Monday, September 28, 2009

Port Land

Why I Don't Write Music

I can only suggest what the world needs now.
one thing that won't make the list is another song where tomorrow rhymes with sorrow.

Sometimes when I sit and stare out the window it looks like it's raining, even on clear cloudless days.
I look harder,
it rains stronger,
Then, lifting the blind, I'm confronted with a warm day,
in the distance,
three folks sipping wine, puttering in flower-beds, and digesting monthly statements.
No rain.
Yet in my view, rain continues to tease, continues to streak across my eye's horizon, continues to tempt me to write a lyric.
No rain, no song.

I wonder about things like holes in my Jeans. First the pockets unravel,
the small one for change is most vulnerable, Five years to wear through the knee,
even a thin wallet takes out the rear right, and then the bottom of the right front stares back.
While I consider the comfort of another pair, someone is paying twice the price for a new pair with holes worn like mine.
At 2:29 am I awake and finger the grain of my past. Crimes compacted decades ago, horrific as a poisoned river.
Train whistle,
tagged boxcars sneaking and snaking,
Train whistle sounds again, this time in questions:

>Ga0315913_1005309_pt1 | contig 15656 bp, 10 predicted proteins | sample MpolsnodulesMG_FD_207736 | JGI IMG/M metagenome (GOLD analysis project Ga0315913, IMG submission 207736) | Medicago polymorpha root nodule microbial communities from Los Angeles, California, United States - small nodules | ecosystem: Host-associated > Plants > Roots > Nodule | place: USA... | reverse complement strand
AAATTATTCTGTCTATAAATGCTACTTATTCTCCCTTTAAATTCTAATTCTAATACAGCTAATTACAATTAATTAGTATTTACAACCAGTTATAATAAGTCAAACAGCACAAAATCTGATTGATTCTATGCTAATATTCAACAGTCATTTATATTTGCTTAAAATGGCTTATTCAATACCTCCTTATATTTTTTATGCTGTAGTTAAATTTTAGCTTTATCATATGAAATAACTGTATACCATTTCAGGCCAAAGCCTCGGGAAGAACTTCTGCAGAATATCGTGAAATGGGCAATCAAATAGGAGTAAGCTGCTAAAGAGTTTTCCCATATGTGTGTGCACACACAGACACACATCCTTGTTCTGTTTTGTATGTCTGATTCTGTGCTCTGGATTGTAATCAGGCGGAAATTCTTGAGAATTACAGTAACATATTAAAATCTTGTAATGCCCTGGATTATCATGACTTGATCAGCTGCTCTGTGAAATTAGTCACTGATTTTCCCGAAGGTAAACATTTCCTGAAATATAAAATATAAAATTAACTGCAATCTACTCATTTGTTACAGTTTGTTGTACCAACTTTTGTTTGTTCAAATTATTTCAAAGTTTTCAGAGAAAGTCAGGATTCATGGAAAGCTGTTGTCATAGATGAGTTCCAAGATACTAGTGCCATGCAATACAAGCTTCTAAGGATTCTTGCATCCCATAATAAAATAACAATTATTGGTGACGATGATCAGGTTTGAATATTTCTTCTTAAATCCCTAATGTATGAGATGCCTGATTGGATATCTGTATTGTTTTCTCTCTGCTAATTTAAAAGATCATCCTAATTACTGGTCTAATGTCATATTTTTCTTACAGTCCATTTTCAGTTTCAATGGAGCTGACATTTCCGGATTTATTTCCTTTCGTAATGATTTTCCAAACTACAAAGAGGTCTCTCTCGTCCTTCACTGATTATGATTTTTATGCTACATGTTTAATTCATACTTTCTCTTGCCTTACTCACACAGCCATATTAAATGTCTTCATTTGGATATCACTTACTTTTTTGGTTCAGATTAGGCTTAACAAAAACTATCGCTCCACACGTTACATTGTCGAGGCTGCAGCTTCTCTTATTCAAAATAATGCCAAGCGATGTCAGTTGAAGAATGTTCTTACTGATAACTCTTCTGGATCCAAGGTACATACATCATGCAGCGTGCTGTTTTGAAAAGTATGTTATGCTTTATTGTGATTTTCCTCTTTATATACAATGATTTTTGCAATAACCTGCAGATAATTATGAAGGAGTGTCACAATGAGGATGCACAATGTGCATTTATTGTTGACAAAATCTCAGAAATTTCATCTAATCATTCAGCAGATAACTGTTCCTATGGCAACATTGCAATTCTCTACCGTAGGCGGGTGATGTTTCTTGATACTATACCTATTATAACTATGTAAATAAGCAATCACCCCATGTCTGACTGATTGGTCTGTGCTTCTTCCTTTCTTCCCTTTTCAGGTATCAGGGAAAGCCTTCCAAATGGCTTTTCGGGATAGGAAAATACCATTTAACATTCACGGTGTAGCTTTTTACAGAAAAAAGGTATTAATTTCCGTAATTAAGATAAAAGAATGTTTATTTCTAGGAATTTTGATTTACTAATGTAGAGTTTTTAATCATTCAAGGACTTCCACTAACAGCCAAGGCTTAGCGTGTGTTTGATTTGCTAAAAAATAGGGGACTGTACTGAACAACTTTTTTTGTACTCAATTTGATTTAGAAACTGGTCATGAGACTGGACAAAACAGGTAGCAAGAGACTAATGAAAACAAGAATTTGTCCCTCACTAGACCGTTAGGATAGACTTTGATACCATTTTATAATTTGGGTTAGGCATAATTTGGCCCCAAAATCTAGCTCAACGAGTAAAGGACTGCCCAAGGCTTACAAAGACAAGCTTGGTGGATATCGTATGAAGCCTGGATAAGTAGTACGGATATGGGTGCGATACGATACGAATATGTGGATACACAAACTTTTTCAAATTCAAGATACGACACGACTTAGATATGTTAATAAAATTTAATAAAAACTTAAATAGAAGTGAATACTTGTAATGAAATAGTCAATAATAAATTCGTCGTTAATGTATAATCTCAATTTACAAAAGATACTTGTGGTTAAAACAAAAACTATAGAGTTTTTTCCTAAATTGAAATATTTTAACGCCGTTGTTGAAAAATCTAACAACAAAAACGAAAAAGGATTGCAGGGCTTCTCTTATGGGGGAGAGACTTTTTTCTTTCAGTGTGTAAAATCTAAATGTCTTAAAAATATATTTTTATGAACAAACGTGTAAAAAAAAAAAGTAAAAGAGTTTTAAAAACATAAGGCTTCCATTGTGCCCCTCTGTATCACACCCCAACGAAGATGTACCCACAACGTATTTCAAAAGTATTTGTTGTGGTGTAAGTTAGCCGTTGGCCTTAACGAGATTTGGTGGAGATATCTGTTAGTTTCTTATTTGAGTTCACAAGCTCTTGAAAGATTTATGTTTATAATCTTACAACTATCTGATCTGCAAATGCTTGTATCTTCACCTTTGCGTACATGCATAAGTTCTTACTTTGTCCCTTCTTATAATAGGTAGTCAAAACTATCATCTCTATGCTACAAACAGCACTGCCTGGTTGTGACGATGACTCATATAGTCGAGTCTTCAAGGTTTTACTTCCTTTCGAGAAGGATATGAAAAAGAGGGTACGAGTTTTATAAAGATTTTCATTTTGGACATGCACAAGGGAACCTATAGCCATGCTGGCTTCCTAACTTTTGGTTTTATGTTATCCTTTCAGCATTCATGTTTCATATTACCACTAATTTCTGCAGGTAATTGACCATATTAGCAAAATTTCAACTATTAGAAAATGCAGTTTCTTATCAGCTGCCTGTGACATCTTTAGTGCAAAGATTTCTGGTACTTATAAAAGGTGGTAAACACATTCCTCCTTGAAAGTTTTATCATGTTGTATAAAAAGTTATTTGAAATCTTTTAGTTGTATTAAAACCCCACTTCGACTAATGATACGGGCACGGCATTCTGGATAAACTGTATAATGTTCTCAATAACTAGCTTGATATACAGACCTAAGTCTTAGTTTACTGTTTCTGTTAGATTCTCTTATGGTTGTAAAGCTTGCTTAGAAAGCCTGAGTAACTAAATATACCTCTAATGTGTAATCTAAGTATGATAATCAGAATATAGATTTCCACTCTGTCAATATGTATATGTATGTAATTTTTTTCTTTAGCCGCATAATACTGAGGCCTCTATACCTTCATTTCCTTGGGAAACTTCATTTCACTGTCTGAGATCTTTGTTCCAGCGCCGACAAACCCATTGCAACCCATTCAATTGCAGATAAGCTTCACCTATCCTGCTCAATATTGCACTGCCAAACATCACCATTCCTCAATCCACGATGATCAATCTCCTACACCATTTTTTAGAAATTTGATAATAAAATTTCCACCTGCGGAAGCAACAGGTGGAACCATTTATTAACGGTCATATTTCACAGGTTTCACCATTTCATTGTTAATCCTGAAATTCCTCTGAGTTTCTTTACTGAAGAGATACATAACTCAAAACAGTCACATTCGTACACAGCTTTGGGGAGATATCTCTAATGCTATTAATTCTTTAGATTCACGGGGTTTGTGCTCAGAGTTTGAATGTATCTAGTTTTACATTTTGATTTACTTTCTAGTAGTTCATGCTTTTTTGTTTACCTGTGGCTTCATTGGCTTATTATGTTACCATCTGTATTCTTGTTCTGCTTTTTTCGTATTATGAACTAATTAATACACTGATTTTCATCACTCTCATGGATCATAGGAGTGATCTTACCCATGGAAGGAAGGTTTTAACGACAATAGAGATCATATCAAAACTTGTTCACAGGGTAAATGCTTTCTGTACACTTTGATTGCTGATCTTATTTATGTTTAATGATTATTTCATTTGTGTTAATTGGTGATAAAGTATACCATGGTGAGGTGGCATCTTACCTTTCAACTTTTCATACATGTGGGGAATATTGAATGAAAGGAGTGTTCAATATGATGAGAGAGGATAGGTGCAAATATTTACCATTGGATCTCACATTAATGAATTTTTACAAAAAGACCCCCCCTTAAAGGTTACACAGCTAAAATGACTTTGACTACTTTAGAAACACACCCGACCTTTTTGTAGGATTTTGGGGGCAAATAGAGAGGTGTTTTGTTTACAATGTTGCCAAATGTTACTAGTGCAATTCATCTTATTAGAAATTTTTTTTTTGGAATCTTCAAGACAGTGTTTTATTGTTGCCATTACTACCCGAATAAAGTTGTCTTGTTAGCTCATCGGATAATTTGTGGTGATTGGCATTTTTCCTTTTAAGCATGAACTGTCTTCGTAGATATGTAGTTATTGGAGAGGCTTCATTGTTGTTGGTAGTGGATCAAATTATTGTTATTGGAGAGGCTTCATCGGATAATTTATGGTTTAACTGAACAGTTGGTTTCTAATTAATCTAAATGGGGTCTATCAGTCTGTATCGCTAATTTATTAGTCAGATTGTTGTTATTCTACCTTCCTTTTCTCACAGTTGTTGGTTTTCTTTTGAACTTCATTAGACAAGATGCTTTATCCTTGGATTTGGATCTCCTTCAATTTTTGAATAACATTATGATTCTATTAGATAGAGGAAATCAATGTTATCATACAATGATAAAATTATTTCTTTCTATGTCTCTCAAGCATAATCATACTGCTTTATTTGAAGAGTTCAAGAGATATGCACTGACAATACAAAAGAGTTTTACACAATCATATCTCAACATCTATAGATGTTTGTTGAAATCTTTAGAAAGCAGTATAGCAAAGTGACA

What if only one language existed?
Would that make any difference in how anyone lived this life?

Wednesday, September 23, 2009

A Matter of Time

Driving back from the Bay Area last Sunday, a funny , as in peculiar, thought hit me. It was smack in the big middle of the toughest part of the drive: the section between Vacaville and Redding. This is mostly agricultural flatland. Towns like Dunnigan, Artois, Winters, Corning, Red Bluff, Anderson, and Redding. I know I've forgotten some, but no matter, they are all very similar, hot dry, dusty, conservative, with the requisite gas stations, motels, and "restaurants." The choice is either the usual fast food suspects like KFC, McDonalds, Subway, with an Arbys or Carl's Jr. thrown in here and there. Occasionally there is a Bill and Kathy's restaurant, a Pilot truck stop, or an Indian casino, usually with feathers in the name.
As if traveling through these towns isn't torture enough, some folks there go out of their way to place grotesque billboards by the highway extolling their political beliefs. I'm used to the usual reminders that Christ died for my sins, and the blood spattered anti-abortion diatribes that rest under large Oak trees in this stretch of Northern California. But this time I was treated to something new. A real reminder of just how far we haven't come.